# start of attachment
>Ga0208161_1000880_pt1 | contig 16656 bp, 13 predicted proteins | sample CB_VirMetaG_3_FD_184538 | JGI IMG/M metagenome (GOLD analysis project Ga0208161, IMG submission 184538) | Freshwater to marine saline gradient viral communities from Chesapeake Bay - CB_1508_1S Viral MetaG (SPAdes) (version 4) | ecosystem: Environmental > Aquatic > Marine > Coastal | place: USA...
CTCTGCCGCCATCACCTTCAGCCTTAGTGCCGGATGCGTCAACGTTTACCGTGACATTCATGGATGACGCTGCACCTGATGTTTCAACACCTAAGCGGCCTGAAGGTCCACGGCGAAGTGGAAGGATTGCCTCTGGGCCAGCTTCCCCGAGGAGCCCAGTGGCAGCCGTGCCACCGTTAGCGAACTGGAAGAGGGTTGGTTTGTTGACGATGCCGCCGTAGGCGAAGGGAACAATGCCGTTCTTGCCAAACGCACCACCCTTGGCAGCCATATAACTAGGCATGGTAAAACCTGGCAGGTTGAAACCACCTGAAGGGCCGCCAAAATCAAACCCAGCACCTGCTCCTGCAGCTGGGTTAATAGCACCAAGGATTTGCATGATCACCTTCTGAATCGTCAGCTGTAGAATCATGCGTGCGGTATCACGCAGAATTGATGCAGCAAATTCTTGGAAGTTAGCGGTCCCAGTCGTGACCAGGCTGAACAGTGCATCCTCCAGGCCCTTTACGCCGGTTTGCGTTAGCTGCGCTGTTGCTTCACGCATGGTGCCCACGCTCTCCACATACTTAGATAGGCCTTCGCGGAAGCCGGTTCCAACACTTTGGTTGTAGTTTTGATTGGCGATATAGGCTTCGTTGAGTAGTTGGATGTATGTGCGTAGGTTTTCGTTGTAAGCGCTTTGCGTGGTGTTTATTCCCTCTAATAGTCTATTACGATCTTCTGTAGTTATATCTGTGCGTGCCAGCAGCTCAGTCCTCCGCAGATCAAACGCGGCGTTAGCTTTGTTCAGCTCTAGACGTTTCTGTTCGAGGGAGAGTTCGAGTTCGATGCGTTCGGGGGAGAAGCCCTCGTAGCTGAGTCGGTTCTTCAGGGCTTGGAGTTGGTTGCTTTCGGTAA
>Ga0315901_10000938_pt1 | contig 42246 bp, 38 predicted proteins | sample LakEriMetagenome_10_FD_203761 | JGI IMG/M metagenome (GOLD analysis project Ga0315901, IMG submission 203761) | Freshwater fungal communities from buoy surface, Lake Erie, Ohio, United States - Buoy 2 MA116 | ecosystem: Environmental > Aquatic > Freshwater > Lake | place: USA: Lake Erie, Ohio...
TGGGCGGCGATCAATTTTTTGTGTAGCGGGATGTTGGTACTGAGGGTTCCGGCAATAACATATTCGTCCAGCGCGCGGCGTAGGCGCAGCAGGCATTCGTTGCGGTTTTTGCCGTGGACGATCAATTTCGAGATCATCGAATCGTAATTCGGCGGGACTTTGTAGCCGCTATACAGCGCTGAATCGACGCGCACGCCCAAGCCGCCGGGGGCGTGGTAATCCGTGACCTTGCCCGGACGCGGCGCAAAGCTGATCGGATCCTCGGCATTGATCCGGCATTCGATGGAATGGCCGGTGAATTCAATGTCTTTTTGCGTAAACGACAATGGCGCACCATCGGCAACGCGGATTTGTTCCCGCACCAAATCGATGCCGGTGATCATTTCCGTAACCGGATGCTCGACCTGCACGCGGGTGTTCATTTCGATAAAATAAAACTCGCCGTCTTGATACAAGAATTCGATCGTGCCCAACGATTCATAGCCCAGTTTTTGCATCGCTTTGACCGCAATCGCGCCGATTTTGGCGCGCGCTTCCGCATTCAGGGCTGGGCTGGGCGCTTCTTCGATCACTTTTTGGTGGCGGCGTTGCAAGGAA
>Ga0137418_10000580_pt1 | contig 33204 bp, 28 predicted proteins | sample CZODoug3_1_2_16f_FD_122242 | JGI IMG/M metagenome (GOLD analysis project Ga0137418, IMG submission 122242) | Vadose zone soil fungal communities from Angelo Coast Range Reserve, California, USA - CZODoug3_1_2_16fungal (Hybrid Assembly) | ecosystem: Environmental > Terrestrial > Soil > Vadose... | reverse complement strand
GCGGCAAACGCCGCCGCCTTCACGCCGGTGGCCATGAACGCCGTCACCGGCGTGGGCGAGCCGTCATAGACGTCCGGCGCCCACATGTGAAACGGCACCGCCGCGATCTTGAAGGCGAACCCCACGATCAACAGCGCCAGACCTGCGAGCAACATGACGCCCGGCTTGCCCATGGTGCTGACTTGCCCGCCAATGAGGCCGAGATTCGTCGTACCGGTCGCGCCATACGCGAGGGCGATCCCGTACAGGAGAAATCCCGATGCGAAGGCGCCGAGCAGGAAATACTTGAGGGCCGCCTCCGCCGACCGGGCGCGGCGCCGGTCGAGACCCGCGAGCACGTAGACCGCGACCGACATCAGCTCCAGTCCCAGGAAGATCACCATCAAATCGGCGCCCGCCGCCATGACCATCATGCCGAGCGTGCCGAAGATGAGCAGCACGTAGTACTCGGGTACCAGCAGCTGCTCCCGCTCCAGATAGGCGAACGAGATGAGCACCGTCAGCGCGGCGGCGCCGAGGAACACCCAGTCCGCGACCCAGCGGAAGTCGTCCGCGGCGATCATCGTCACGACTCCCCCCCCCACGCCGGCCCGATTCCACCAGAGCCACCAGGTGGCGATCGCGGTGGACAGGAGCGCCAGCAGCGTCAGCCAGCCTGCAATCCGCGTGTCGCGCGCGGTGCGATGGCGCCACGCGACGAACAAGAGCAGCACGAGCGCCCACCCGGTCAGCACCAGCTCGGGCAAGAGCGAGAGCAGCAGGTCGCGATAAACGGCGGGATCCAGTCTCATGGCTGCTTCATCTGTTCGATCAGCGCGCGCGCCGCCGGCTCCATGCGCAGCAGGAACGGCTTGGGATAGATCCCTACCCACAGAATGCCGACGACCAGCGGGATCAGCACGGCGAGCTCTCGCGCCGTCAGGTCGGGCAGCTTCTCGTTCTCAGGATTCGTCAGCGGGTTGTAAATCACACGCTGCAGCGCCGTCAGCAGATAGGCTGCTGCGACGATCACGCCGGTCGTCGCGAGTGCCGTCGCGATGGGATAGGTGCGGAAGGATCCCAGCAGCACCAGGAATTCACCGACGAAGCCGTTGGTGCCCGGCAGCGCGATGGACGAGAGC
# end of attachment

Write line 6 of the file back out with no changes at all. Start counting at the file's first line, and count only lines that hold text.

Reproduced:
GCGGCAAACGCCGCCGCCTTCACGCCGGTGGCCATGAACGCCGTCACCGGCGTGGGCGAGCCGTCATAGACGTCCGGCGCCCACATGTGAAACGGCACCGCCGCGATCTTGAAGGCGAACCCCACGATCAACAGCGCCAGACCTGCGAGCAACATGACGCCCGGCTTGCCCATGGTGCTGACTTGCCCGCCAATGAGGCCGAGATTCGTCGTACCGGTCGCGCCATACGCGAGGGCGATCCCGTACAGGAGAAATCCCGATGCGAAGGCGCCGAGCAGGAAATACTTGAGGGCCGCCTCCGCCGACCGGGCGCGGCGCCGGTCGAGACCCGCGAGCACGTAGACCGCGACCGACATCAGCTCCAGTCCCAGGAAGATCACCATCAAATCGGCGCCCGCCGCCATGACCATCATGCCGAGCGTGCCGAAGATGAGCAGCACGTAGTACTCGGGTACCAGCAGCTGCTCCCGCTCCAGATAGGCGAACGAGATGAGCACCGTCAGCGCGGCGGCGCCGAGGAACACCCAGTCCGCGACCCAGCGGAAGTCGTCCGCGGCGATCATCGTCACGACTCCCCCCCCCACGCCGGCCCGATTCCACCAGAGCCACCAGGTGGCGATCGCGGTGGACAGGAGCGCCAGCAGCGTCAGCCAGCCTGCAATCCGCGTGTCGCGCGCGGTGCGATGGCGCCACGCGACGAACAAGAGCAGCACGAGCGCCCACCCGGTCAGCACCAGCTCGGGCAAGAGCGAGAGCAGCAGGTCGCGATAAACGGCGGGATCCAGTCTCATGGCTGCTTCATCTGTTCGATCAGCGCGCGCGCCGCCGGCTCCATGCGCAGCAGGAACGGCTTGGGATAGATCCCTACCCACAGAATGCCGACGACCAGCGGGATCAGCACGGCGAGCTCTCGCGCCGTCAGGTCGGGCAGCTTCTCGTTCTCAGGATTCGTCAGCGGGTTGTAAATCACACGCTGCAGCGCCGTCAGCAGATAGGCTGCTGCGACGATCACGCCGGTCGTCGCGAGTGCCGTCGCGATGGGATAGGTGCGGAAGGATCCCAGCAGCACCAGGAATTCACCGACGAAGCCGTTGGTGCCCGGCAGCGCGATGGACGAGAGC